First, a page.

According to official data, only around two in every 100 US citizens who train to become pilots actually end up flying the skies for a living.
A number of reasons for this vastly asymmetrical ratio have been suggested, the most common poor remuneration (some American pilots earn as little as US$20 per hour) and/or a lack of vacancies.
However, in one aviation sector, neither pay nor opportunity is seemingly an issue. Military drones — officially dubbed Remote-Piloted Aircraft (RPA) — are a booming industry, to quite such a degree that the US Department of Defense is struggling to fill every available opening.
Speaking at an Air Force conference, Lieutenant General Darryl Roberson revealed the USAF employs more pilots for MQ-1 Predator and MQ-9 Reaper drones than any other aircraft. In all, over 1,000 pilots are employed in manning the two craft, compared to the 889 who man the C-17 Globemaster III (the USAF's primary strategic lift aircraft, used for global transport of troops and equipment) and 803 who fly the F-16 Fighting Falcon (the mainstay of the USAF combat fleet).
Lt. Gen. Roberson added the USAF was scheduled to retire the Predator, and increase the number of Reapers in the skies, meaning the Force must bring on ever-more drone operators. The proposed growth of drone warfare is but a further supplement to the massive expansion of US drone combat under former President Barack Obama — in all, his administration ordered 10 times as many attacks as his predecessor George W. Bush, dragging the number of strikes to 500.
While public pronouncements on the use of drones by President Donald Trump have been scant, he appears quicker to green light attacks than his predecessor — US drones hit Yemen on more occasions in one week in early March than they did in an entire year under Obama. Moreover, Trump has granted the Central Intelligence Agency power to conduct drone strikes of its own against militants — a major shift from Obama administration policy, which sought to limit the CIA's ability to engage in paramilitary activity.
Nevertheless, the paucity of pilots able to man offensive RPAs has forced US Air Combat Command to establish operational centers to meet demand, Lt. Gen. Roberson said.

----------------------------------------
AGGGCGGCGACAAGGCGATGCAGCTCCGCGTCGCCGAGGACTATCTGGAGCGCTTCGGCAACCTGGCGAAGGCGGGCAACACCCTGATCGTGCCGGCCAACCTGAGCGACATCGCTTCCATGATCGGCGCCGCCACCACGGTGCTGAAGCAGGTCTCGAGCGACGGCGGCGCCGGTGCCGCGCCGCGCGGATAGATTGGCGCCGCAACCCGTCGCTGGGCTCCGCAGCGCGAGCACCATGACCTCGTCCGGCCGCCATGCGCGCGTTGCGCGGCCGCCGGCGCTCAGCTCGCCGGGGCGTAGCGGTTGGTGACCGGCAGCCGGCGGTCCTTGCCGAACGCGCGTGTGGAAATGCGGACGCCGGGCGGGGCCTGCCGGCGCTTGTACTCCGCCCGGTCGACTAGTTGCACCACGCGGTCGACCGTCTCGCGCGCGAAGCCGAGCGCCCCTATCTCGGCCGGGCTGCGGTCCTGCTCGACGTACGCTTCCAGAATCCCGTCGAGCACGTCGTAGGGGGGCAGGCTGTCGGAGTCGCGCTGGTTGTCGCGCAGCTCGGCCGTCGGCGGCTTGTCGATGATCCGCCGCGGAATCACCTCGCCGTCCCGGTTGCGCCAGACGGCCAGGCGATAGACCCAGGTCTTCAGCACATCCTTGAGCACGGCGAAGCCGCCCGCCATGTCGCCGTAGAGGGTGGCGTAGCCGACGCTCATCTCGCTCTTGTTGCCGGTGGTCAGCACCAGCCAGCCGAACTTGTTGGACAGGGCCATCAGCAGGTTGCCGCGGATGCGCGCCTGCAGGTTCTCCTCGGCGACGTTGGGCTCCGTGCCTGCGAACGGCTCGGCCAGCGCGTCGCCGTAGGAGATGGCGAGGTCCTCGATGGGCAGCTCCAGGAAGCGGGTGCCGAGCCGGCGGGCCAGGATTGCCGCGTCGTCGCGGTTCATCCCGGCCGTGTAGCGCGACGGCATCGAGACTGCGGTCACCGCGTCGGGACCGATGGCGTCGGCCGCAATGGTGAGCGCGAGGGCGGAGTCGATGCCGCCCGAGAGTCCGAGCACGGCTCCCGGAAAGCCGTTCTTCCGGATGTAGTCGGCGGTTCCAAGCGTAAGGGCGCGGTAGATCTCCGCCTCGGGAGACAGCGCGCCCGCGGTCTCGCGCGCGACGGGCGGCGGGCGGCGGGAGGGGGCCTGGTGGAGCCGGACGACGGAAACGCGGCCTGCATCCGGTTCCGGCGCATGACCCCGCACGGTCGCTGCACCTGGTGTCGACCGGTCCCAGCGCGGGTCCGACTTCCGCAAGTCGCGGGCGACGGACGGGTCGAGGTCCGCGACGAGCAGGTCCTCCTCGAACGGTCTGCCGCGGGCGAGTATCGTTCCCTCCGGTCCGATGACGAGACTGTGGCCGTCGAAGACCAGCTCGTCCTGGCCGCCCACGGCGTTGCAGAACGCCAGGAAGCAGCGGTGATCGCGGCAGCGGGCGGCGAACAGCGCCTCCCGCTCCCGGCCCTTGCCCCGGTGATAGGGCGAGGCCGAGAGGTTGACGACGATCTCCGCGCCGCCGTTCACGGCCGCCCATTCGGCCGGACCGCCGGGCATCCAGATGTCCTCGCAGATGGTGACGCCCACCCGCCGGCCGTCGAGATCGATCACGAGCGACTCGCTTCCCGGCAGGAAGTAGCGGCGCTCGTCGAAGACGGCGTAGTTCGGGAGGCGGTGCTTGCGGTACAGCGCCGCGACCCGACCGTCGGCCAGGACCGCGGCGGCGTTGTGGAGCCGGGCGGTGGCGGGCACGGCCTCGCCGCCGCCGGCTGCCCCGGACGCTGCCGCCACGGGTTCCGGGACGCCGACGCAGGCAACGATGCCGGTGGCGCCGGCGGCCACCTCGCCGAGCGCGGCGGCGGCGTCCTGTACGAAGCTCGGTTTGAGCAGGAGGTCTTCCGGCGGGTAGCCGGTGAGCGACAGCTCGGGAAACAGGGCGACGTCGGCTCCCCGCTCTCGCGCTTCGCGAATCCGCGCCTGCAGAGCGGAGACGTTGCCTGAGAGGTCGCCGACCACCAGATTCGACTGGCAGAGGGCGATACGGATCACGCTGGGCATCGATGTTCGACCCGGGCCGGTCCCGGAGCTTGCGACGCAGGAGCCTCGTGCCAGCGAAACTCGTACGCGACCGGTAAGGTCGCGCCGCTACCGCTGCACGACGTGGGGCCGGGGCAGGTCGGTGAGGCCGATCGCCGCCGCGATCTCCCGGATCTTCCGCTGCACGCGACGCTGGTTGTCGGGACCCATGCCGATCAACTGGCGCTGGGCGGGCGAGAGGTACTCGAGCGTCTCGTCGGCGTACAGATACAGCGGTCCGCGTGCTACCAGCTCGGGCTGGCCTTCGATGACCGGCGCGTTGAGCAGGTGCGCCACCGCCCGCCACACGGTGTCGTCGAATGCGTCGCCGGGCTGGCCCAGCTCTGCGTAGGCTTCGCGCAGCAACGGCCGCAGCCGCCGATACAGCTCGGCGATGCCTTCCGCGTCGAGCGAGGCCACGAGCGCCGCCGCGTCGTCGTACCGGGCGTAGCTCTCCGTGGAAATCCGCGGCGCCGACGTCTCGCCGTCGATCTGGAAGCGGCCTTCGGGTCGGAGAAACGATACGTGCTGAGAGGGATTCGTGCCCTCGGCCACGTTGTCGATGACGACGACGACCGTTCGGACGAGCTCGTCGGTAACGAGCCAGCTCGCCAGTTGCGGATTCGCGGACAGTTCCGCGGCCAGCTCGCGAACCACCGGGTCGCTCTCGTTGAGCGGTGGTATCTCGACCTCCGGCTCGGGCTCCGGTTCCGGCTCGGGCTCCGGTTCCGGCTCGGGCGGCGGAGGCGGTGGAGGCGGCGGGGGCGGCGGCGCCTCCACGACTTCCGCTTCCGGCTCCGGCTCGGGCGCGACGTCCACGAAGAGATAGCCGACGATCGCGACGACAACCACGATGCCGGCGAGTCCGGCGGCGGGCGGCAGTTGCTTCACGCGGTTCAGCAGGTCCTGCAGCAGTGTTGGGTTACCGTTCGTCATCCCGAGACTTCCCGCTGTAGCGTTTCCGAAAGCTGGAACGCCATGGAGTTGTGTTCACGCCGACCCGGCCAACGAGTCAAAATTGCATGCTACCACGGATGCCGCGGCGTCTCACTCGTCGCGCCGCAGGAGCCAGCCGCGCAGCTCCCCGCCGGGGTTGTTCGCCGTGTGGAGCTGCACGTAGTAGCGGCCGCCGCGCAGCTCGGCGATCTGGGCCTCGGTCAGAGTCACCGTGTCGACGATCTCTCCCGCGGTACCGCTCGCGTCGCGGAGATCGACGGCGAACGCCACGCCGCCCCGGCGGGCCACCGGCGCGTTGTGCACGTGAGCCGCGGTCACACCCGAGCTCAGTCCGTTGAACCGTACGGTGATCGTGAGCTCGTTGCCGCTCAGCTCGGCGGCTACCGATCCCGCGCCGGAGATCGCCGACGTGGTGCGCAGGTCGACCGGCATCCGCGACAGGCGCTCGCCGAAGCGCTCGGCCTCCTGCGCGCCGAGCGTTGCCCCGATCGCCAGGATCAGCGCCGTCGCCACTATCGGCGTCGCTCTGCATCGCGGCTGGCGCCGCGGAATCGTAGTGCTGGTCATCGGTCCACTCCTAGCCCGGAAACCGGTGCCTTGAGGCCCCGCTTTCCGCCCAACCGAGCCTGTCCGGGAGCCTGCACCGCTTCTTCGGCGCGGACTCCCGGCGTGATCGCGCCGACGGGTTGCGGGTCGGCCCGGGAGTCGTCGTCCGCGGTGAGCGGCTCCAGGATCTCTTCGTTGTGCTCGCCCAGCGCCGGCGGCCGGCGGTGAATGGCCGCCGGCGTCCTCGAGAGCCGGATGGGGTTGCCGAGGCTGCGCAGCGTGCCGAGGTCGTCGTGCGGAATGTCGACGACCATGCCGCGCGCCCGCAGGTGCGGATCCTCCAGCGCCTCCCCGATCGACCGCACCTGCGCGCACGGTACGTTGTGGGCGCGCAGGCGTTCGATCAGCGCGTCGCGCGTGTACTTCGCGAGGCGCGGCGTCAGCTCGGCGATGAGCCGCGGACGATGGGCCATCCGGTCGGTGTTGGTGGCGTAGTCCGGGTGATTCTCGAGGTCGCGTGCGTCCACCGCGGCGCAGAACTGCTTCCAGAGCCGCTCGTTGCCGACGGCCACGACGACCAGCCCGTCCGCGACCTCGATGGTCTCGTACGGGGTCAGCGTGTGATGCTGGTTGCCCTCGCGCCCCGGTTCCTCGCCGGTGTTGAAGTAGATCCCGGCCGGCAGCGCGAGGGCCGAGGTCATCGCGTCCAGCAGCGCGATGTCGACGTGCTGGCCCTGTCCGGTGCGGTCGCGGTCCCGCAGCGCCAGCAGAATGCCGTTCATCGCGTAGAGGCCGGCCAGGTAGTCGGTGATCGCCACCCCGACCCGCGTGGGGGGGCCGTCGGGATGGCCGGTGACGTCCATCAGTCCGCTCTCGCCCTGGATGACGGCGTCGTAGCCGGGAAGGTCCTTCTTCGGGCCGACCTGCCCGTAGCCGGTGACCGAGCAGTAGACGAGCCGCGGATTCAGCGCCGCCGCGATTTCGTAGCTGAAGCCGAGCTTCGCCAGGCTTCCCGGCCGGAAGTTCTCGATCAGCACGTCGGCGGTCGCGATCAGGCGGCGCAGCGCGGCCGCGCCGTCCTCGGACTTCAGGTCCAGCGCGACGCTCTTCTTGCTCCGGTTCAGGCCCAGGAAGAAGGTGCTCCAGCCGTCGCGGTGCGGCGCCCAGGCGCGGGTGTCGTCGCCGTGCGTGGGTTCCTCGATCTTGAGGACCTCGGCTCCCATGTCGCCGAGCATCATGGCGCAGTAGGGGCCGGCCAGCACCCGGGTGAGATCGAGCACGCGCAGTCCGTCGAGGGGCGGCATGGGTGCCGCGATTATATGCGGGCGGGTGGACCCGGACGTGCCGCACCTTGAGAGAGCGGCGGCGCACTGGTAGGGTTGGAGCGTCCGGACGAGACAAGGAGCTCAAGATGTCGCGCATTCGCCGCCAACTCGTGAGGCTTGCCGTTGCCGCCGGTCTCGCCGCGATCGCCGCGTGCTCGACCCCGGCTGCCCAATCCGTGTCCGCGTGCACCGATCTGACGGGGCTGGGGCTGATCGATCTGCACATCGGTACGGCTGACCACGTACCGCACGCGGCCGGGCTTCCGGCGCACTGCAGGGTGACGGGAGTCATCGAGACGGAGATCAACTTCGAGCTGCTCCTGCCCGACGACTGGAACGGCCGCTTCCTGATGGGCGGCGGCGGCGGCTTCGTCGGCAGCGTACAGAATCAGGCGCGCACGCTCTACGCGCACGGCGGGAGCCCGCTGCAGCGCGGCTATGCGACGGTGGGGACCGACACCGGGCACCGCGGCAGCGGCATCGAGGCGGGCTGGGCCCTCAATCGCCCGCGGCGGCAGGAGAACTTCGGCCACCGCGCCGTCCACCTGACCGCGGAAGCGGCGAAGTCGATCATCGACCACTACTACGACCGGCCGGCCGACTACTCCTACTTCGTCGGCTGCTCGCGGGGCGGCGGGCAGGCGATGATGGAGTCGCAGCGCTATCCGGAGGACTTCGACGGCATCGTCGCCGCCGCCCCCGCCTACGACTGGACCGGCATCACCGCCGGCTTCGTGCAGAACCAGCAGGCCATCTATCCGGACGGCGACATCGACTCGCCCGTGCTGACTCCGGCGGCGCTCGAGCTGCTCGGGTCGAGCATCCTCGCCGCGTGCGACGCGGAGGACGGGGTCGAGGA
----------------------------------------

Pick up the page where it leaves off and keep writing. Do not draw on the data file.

"We produced 1,108 graduates from our pilot training program last year, 1,200 this year. We're on our way up to producing 1,400 with assets in the US Air Force. Even that's not going to be enough to meet our requirements. We've got a big problem overall to address — we're short on pilots. We're as low as we could be. We're looking at expanding the number of pilot training bases to get after that shortage," he concluded.
The Lieutenant General neglected to speculate on the cause of the drone pilot paucity, but public perspectives on the usage of drones may account for the scarcity of willing recruits — polls have consistently indicated opposition to drone warfare is widespread, in both the US and allied countries.
The publicized experiences of former drone pilots may account for this lack of enthusiasm — former USAF employee Brandon Bryant previously told Sputnik his time as a drone pilot was extremely dehumanizing — as might serious questions over the legality of the drone program, and lawsuits brought by relatives of innocent civilians killed in drone strikes.
Former State Department officials have acknowledged that the program is inimical to fighting terror, with civilian casualties and destruction in fact helping fuel support for and recruitment to al-Qaeda and Daesh in the regions it operates.
At least 1,000 civilians have been killed by US drones since 2004, including 207 children.